Posted on: August 14, 2019 | Written By: Doug Oster |
Everybody Gardens editor Doug Oster gets asked a lot of questions. A lot. And he doesn’t mind offering gardening advice. But rather than just limiting those answers to the person who asked, we thought it might be a good idea to share that wealth of knowledge with everybody.
There are three ways to send in your questions:
(The questions may be lightly edited for grammar/clarity/etc.)
Michael: I don’t know if you can help me, but for the last seven years or so, I’ve had no luck trying to grow tomatoes. Before that my tomatoes always did well. I’ve tried a copper additive and never water at night. Thank you for your time and any help you might have for me.
Doug: It looks like you have some fungal issues on your tomatoes. One is septoria leaf spot. These problems slow the plant down, but rarely kill it.
Here’s what I’m doing to deal with these types of things, especially during a wet year.
Always mulch the day the plant goes in the ground. It stops fungal spores from splashing up on the plant.
Choose disease-resistant varieties and grow lots of different types of tomatoes.
Stretch out the planting time by planting some of the tomatoes in late May and leave room to plant more. My last planting is July 4, believe it or not. Those plants don’t have fungal issues as they love the warm soil and air temperatures. The last planting is of ‘Early Girl,’ ‘Sungold,’ ‘Fourth of July’ and other fast maturing plants.
Serenade is a great organic fungicide that’s safe and really works (it’s available here). During a wet season, use it before you see the disease and after as well. Be sure to remove an infected foliage as it appears.
Marci: Do you know how to get rid of monkey grass? It’s growing in mulch areas and now going into the grass.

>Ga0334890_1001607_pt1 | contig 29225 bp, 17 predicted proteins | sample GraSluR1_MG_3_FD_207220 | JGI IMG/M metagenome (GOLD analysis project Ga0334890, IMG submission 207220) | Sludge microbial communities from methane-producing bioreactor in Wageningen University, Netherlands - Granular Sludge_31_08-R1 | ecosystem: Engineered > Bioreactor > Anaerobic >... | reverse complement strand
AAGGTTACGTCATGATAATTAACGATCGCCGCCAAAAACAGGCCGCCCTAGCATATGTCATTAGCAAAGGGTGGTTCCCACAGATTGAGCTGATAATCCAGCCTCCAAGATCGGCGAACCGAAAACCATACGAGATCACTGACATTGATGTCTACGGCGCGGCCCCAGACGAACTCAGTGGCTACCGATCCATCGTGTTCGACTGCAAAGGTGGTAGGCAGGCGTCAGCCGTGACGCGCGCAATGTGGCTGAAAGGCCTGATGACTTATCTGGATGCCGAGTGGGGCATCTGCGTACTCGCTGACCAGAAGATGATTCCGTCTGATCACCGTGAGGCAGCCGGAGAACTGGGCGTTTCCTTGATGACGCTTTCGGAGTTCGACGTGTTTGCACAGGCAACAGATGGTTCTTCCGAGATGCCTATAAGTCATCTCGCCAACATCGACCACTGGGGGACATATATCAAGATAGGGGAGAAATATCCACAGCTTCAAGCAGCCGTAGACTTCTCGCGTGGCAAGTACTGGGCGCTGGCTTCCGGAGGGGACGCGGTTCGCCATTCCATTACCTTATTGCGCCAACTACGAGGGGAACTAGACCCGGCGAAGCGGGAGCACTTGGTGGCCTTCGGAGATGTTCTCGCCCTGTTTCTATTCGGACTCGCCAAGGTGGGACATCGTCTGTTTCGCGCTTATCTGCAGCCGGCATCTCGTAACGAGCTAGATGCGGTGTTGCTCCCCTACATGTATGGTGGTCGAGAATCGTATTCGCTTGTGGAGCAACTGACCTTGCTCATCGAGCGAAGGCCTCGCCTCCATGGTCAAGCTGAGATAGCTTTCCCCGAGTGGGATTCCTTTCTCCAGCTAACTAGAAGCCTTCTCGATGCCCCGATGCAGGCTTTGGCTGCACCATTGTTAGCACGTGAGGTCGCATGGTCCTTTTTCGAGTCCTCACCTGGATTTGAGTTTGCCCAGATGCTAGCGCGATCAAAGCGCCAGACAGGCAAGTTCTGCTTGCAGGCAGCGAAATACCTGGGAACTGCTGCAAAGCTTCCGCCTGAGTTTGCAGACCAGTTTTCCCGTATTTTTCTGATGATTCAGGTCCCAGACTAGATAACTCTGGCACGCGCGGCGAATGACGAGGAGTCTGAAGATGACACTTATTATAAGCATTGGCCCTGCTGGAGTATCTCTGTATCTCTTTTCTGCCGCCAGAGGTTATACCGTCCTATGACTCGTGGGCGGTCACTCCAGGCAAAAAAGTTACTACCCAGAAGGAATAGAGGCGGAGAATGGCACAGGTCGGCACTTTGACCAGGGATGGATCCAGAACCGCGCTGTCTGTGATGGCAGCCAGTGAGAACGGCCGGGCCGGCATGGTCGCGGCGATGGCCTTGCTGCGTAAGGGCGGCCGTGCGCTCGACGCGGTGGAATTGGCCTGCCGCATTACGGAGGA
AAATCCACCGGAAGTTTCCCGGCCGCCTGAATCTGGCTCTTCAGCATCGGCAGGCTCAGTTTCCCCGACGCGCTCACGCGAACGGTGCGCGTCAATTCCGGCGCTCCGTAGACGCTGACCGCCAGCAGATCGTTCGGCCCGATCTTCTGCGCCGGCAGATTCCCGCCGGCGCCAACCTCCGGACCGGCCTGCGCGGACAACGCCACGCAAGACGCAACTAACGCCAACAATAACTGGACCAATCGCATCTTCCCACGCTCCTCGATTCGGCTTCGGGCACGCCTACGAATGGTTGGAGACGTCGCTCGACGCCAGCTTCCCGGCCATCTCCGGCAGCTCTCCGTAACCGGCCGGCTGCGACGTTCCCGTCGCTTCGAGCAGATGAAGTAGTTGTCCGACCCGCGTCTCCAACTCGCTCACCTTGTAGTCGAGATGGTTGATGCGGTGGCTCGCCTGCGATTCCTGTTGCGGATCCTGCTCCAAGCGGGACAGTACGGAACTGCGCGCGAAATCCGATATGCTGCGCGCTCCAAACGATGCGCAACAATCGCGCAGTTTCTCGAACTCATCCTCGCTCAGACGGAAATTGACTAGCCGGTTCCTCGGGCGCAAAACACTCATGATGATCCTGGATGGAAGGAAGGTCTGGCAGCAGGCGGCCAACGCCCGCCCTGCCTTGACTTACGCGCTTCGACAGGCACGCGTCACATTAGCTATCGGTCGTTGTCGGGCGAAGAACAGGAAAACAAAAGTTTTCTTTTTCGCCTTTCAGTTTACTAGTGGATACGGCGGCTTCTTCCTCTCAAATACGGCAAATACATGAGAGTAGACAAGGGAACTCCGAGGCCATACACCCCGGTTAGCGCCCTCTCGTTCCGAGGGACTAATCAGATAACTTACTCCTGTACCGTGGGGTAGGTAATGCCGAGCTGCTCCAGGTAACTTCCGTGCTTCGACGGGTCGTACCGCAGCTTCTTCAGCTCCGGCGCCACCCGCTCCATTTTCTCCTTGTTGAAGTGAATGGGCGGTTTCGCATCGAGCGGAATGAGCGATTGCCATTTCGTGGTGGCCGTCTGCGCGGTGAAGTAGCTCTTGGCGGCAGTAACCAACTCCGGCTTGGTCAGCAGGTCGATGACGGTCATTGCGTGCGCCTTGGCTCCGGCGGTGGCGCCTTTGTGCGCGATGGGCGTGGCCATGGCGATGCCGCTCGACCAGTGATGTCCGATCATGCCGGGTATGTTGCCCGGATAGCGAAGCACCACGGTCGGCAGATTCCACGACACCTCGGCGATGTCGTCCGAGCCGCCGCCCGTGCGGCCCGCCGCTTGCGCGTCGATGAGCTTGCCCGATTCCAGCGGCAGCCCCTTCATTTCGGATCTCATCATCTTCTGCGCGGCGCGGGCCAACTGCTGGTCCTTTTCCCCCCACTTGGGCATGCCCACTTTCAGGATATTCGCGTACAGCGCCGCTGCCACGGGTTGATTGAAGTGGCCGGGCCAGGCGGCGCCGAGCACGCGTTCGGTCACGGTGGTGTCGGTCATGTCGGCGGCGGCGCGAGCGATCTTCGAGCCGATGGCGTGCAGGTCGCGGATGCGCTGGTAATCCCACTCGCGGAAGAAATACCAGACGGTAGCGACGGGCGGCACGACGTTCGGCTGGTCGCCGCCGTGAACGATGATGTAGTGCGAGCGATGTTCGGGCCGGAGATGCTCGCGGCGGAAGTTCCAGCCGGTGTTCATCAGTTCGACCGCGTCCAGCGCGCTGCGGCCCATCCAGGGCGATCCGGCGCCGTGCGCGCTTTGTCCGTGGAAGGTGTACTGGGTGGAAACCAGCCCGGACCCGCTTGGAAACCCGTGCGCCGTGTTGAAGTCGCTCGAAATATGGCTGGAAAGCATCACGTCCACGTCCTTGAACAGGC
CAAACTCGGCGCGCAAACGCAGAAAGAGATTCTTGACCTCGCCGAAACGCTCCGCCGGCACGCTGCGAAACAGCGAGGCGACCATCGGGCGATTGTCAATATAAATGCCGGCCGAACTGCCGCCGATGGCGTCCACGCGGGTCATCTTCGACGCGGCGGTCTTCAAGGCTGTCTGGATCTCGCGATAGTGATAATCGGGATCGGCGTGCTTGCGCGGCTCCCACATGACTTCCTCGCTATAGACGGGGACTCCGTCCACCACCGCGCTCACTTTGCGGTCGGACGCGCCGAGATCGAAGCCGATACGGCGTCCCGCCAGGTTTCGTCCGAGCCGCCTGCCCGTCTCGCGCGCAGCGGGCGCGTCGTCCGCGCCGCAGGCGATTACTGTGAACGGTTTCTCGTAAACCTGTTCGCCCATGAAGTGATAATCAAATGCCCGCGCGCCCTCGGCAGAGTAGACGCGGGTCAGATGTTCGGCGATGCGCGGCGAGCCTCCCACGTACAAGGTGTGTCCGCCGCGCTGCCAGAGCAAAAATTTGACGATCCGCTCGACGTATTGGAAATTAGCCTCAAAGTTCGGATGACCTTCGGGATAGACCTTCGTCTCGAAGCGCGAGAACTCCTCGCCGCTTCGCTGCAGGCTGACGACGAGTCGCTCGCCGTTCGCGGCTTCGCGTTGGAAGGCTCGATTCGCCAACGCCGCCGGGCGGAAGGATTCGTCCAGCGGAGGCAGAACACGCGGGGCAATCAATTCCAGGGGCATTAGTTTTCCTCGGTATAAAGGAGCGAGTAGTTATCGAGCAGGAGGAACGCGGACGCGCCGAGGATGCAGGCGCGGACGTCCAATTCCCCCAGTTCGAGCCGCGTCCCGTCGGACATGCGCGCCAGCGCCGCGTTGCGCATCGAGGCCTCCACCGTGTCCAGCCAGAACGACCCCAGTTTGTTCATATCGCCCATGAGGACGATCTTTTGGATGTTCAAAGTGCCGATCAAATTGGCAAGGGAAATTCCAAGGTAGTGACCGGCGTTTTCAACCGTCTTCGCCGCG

Doug: Monkey grass is also known as liriope. It’s a great garden plant if it’s growing where it’s not invading other parts of the garden. It’s almost impossible to get rid of. The best way I know is to dig it out at the roots. It won’t be easy, but you’ll get rid of it.
Patty: My sister just salvaged some daffodil bulbs from Easter that were in a pot outside. What’s her best bet for success?
Doug: First off, squeeze the bulbs to make sure they are firm. If they are dried out or mushy, they should go to the compost. If they are still firm, they can be planted now. I use a bulb auger, it’s a big drill bit that fits on any drill.
Ruth Ann: I planted this Beard-Tongue Red Rocks penstemon x Mexicali this year, and it is failing. While some stems are blooming, others have turned completely brown. Can you tell me what is wrong and what I can do to help it?
Doug: I’m guessing a leaf disease related to all the rain we’ve had. Take a look at this information see if any of these look like what’s happening and let me know what you think.
Janet: Could you tell me the best organic weed killer to buy and where to buy it? My neighbor’s weeds are overtaking me and I want only organic.
Doug: I like one called Avenger. You should be able to find it at your local nursery. If not, you can find it here.